AS we wrap up the year, this Hebraic Biblical personal financial management perspective may help you, dear reader, to transform your financial management mindset to see money in a better light, even in a tough economic environment.
The Brett Chulu
From early childhood, Jews train their children how to think about money using the object of five jars.
Based on Proverbs 22:6 that says “Train up a child in the way he should go, And when he is old he will not depart from it,” a child is trained in financial management. There is a very big difference between training and teaching. Training is about giving a consistent practical example that is practiced over and over again and asking the learner to follow the example through regular practice.
How do those who subscribe to the Hebraic Biblical mindset impart financial management skills to their children from as early as kindergarten? This is how it is done: each child, from a tender age, is given five jars. Each time the child receives money, they are required to distribute it among the five jars. Let us take $10 as an example.
Into Jar 1, the child is instructed to place 10% of the money they get. With our example of $10, the child places $1 in Jar 1. This is called tithe. In the Jewish thought, this act of first setting aside money that will be given for the purposes of good causes trains a child to be generous. The act helps to tap into a financial management law the Jews believe in: that a hand that gives will open multiple channels of income back into the hand that has given. On a higher spiritual note, the Jar 1 allocation is a cure for selfishness where one is trained to first think about themselves and their needs. In Hebraic Biblical system, a child is taught to first think about the needs of others before they think about theirs.
Into Jar 2, another 10% is put. This is money they set aside to help the less fortunate in the community. Based on our example of $10, the child is instructed to place $1 in Jar 2. The concept buttresses the idea that one needs to think about the needs of others first before they can attend to their own needs. In the Jewish thought, this Jar 2 act is a way of building trust within the community and expanding opportunities for generating more income. The thinking is that the more generous a person is in giving wholeheartedly without expecting anything in return, the more trust the community invests in the generous giver. Trust is a critical business success factor — it is reasoned that the community will want to support the enterprises run by one who is generous. A child, through the Jar 2 habit, is being taught a powerful business principle to amass deep and wide networks that will become a powerful asset that will support their future business projects.
Jar 3 is the investment jar. In the Jewish training system, the child is instructed to place 20% of the money they receive in Jar 3. In our example of $10, the child is instructed to place $2 in Jar 3. These are not savings. The money here must be grown by way of investments. A child is taught that the money in Jar 3 must be put to work or sown so that it generates more income. The child is challenged to think of business projects to undertake to grow the money put in Jar 3. If $10 were the money they received in a year, the child would be expected to think of ways to grow that $2 they put in Jar 3. The child cannot argue that the $2 is too little to support an investment idea — they would have to find ways to grow that “little” amount. Some who are not familiar with this worldview about financial thinking might find this thought to be impractical, citing all sorts of challenges. If you are trained from early childhood to grow $2, your ability to see and exploit investment opportunities will be very sharp by the time you are 12 (the age of “graduation” in Jewish thinking).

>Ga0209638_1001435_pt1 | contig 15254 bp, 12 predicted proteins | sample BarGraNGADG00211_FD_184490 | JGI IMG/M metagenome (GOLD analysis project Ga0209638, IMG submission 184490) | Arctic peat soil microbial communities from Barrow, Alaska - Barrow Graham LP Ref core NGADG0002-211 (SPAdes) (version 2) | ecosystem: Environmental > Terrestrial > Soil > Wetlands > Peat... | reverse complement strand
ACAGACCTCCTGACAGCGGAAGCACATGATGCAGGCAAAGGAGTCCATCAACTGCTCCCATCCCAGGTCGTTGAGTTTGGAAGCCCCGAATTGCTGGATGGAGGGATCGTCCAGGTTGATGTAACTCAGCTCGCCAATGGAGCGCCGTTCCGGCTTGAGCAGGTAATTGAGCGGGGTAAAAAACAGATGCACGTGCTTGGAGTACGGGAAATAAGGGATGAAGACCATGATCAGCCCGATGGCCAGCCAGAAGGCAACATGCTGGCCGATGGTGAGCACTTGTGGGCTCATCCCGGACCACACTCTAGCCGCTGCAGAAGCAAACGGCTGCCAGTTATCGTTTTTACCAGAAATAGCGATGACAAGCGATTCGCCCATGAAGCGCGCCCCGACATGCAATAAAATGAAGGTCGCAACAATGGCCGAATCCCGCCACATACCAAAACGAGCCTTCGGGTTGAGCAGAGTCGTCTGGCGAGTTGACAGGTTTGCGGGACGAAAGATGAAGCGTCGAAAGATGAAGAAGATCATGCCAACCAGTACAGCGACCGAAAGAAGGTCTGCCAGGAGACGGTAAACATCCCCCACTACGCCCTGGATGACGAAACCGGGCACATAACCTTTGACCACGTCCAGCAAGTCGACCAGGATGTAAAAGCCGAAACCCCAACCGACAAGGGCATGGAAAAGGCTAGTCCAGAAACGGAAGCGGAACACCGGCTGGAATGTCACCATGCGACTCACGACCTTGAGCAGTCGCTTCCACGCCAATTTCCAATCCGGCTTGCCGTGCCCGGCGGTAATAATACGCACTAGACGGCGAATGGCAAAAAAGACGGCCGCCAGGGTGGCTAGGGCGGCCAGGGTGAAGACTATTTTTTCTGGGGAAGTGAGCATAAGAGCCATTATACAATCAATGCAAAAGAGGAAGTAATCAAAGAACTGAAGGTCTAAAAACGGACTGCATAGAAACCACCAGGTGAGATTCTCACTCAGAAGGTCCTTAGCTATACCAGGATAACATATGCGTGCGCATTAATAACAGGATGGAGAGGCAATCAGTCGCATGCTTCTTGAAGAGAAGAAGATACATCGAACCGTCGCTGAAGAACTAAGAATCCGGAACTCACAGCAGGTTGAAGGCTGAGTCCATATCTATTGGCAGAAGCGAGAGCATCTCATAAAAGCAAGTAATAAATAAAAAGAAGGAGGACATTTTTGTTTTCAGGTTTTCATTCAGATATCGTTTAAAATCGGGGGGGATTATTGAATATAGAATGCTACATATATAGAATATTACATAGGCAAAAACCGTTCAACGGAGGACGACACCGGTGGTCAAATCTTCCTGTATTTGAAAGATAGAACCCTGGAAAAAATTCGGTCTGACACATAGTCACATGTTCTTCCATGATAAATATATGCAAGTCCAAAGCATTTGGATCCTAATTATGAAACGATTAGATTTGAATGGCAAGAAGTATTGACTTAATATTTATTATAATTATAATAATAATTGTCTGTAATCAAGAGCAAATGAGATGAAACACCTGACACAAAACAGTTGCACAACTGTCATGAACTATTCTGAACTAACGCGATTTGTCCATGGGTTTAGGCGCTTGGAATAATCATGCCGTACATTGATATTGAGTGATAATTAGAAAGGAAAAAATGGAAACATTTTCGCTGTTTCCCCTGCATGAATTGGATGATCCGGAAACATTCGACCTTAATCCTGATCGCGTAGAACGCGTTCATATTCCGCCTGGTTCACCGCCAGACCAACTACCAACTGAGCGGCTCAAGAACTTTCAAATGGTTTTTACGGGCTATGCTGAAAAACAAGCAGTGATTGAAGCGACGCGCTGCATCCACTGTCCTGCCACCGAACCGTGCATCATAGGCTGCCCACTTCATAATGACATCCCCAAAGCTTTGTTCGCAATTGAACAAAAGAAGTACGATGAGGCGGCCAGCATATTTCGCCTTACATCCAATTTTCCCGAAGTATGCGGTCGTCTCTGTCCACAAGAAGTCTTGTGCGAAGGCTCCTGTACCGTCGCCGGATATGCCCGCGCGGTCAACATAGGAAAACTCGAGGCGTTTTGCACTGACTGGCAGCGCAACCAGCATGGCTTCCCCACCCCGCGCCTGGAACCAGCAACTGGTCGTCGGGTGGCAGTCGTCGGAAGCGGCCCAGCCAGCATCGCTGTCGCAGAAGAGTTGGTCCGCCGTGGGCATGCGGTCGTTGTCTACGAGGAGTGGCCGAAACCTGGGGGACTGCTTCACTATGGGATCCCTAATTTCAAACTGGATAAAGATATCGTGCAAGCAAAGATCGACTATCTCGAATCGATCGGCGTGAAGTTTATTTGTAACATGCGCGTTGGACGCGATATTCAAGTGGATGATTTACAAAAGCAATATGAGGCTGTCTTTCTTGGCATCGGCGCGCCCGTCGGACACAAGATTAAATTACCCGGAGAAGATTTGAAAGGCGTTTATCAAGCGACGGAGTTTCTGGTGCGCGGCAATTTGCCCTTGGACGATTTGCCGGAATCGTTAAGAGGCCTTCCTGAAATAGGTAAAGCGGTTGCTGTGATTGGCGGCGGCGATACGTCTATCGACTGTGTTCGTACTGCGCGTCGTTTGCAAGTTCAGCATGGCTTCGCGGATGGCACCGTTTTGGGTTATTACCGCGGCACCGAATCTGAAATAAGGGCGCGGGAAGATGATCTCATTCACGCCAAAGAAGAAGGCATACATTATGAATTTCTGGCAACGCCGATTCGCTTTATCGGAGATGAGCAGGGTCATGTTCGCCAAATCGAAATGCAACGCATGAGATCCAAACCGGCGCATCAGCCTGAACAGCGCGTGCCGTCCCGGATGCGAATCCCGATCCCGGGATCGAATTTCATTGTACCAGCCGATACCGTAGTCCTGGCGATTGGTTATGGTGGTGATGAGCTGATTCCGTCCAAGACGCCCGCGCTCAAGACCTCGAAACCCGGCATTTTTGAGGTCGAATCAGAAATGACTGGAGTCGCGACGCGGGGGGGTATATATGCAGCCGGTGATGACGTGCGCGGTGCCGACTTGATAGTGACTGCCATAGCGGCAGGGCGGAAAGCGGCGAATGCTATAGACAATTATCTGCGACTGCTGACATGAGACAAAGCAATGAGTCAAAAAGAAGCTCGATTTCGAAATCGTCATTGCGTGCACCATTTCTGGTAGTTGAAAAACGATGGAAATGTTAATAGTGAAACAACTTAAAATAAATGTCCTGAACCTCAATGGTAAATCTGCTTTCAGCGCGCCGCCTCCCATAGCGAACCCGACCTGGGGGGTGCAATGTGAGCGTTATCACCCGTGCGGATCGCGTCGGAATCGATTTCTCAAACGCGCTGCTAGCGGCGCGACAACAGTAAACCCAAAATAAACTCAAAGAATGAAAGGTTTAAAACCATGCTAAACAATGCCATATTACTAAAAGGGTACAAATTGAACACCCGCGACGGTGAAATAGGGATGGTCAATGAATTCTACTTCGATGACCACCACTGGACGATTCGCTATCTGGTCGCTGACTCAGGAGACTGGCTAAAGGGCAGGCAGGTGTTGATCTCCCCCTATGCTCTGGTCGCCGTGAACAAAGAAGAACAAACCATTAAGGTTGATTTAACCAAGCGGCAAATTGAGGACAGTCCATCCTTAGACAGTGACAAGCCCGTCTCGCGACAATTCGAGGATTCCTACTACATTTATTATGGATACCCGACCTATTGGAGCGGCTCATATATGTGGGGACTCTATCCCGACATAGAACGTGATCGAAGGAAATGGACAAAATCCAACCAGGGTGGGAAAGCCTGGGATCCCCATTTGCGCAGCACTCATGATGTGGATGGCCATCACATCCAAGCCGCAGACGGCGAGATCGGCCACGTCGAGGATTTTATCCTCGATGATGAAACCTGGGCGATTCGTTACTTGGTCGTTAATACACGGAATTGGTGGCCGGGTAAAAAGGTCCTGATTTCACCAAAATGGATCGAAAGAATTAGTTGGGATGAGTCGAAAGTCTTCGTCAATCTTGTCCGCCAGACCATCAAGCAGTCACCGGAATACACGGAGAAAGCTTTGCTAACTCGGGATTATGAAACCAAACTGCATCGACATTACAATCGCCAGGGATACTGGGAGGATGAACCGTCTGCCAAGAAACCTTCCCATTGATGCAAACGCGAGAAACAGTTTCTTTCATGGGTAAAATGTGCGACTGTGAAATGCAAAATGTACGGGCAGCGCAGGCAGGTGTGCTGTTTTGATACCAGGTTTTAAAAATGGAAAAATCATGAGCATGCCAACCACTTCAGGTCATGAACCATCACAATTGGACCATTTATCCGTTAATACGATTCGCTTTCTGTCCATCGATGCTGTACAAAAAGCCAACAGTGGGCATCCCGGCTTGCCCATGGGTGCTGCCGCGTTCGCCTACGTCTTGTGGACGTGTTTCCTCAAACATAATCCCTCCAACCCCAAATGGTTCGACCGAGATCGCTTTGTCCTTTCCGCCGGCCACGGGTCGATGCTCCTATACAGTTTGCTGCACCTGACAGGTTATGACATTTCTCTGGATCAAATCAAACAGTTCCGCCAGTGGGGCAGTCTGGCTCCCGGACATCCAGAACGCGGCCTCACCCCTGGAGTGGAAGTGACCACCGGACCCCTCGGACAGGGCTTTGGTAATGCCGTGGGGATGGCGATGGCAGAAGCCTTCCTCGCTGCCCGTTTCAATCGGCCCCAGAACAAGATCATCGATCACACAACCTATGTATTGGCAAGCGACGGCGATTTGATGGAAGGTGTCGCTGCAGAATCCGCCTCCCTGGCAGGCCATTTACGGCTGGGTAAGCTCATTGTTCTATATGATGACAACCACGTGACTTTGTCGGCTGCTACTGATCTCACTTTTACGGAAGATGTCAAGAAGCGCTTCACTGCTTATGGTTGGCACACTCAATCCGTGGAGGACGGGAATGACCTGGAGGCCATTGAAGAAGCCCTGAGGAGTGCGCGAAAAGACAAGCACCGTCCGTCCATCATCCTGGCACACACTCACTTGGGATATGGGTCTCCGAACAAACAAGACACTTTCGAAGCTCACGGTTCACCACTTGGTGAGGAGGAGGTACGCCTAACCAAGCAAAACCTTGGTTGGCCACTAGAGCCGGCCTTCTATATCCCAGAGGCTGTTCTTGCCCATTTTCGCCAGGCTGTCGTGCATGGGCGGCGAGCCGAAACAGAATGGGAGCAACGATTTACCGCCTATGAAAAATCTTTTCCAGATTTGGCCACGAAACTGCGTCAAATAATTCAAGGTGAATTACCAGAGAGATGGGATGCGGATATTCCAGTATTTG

Here is the power of training a child: children will not see it as impossible at all, but adults who have not been exposed to this early training will find it very difficult to apply the “little can be invested” mentality. Personally, I train my children in the Jar 3 principle. It is amazing what kind of simple but profound investment ideas they come up with. This past winter, my children requested 400 pea seeds that we had kept from a previous farming season — they sowed the seeds and took care of the pea crop. When they harvested, they sold their harvest. They re-invested part of the proceeds into another project. This is Jar 3 training. They have been doing this for some time — they have assets to show for their Jar 3 efforts such as goats, including top breeds.
Jar 4 contains savings for emergencies. Into Jar 4, the child is asked to put 10% of the money they receive. This is to cater for emergencies. A child is trained from an early age that they need to plan financially to meet unforeseen challenges that will require immediate cash flows. It might be difficult to liquidate some of the investments in Jar 3 to meet the immediate emergency event, hence the introduction of Jar 4. All this a child is trained in before they are 12.
Jar 5 is the expenditure jar. Here we have 50% of the money the child has not allocated into the first four jars. That remaining 50% is put in Jar 5. The child is told they can spend 50% on what they like (within the frame of what is acceptable in the culture).
You can try to start applying these principles today — that money you are planning to spend on your festivities, no matter how little, use it as a beginning to apply the principles explained here. Having the expenditure jar as the only jar in your life is a vow of financial troubles either today or tomorrow.
Chulu is a management consultant and a classic grounded theory researcher who has published research in an academic peer-reviewed international journal. — firstname.lastname@example.org